Labor Day could be payday if this thing works out right. Well, not really… but it would be super cool to at least get some dust/flakes from the process. I’ll be happy if we find anything. Changing subjects a bit, we’ll be camping for the next two weekends. This coming weekend at Erik and Kristi’s wedding, we’ll be camping on their land – where the ceremony and reception will be held. I’m actually in the wedding, so I’m really excited about heading down. I’ll be taking Thursday afternoon and all of Friday off from work so we can head down early for the rehearsal and dinner, and get in a couple more evenings of camping. It should be a great time, the weather is supposed to be perfect – and they dug a true firepit, ringed in stones and accented with stump-chairs – not to mention the beer. So, wedding camping this weekend and gold-prospecting camping the next. I’m pumped… really looking forward to both.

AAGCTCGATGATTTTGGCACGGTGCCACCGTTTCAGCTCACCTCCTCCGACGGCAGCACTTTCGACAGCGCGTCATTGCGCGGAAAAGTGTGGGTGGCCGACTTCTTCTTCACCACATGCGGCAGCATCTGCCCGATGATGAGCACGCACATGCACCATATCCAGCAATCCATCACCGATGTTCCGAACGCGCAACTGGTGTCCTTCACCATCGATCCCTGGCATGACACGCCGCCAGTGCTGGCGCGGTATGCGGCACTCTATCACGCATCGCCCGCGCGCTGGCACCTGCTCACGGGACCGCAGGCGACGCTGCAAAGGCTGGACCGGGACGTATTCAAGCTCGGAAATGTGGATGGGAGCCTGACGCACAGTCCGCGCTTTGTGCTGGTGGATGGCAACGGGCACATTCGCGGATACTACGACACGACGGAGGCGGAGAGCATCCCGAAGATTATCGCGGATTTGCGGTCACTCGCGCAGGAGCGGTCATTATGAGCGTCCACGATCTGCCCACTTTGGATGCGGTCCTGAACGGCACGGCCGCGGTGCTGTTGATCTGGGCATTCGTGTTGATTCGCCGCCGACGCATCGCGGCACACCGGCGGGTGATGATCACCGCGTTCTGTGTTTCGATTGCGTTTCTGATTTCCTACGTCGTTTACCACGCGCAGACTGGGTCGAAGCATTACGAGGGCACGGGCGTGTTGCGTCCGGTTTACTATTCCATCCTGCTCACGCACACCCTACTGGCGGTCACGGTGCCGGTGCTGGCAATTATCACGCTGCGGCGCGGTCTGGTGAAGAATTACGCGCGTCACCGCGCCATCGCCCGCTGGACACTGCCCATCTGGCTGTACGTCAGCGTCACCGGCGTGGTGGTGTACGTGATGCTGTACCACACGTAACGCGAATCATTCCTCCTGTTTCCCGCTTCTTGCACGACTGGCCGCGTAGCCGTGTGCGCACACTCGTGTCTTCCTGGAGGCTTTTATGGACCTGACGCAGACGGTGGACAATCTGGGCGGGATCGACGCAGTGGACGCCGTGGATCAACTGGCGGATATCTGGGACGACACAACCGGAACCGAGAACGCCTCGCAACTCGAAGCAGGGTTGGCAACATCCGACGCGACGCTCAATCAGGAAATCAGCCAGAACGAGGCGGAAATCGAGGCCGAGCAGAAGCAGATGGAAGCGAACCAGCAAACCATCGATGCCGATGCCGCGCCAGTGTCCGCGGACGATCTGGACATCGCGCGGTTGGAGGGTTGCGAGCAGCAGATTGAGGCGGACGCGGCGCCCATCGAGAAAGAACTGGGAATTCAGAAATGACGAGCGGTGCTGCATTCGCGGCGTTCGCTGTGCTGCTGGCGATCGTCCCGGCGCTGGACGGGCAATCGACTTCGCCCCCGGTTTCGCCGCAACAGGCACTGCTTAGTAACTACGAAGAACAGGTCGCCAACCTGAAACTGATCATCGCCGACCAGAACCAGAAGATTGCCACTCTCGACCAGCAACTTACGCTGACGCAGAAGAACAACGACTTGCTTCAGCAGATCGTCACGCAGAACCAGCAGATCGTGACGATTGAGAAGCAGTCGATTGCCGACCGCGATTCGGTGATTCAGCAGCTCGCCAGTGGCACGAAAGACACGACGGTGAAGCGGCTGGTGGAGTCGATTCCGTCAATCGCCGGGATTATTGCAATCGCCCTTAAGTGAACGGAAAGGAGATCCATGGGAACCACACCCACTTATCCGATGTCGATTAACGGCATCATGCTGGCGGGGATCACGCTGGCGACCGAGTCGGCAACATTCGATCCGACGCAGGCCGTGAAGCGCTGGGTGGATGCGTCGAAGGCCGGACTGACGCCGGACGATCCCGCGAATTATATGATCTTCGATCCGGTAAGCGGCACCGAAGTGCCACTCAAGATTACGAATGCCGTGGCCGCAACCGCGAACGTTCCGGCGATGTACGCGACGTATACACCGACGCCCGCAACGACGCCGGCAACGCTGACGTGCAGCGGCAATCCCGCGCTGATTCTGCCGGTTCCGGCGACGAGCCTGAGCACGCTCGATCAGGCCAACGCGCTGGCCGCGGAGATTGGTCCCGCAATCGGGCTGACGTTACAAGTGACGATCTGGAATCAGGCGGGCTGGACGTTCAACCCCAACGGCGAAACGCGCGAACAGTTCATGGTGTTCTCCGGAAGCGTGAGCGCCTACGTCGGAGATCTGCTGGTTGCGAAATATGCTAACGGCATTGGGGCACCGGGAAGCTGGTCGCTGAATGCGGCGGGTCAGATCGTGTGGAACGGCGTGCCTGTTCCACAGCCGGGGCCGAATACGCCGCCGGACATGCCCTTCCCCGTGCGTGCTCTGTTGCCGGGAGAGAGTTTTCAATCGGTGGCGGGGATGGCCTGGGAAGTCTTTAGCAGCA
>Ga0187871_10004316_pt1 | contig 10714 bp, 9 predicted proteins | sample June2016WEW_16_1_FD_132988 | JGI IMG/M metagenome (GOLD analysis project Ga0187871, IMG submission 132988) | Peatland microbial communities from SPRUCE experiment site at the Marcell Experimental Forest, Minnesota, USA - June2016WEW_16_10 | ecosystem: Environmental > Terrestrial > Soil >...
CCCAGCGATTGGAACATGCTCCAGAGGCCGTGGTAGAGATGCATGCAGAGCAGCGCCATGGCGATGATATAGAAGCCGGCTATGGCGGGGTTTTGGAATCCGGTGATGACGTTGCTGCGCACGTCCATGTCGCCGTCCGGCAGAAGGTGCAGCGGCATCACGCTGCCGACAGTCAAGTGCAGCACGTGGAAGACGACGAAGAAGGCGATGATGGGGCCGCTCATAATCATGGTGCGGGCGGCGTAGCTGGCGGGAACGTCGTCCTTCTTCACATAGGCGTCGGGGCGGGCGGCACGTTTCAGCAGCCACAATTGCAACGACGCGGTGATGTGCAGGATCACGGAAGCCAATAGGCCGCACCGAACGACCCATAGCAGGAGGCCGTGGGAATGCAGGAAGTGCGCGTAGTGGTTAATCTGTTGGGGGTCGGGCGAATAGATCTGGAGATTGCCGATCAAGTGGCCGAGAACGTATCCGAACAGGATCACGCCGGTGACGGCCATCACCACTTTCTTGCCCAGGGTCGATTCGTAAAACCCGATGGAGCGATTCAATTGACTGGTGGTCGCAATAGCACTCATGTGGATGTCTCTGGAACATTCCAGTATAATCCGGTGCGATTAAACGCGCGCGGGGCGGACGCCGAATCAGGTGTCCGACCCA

With that, goodnight or good-day – depending on where you are.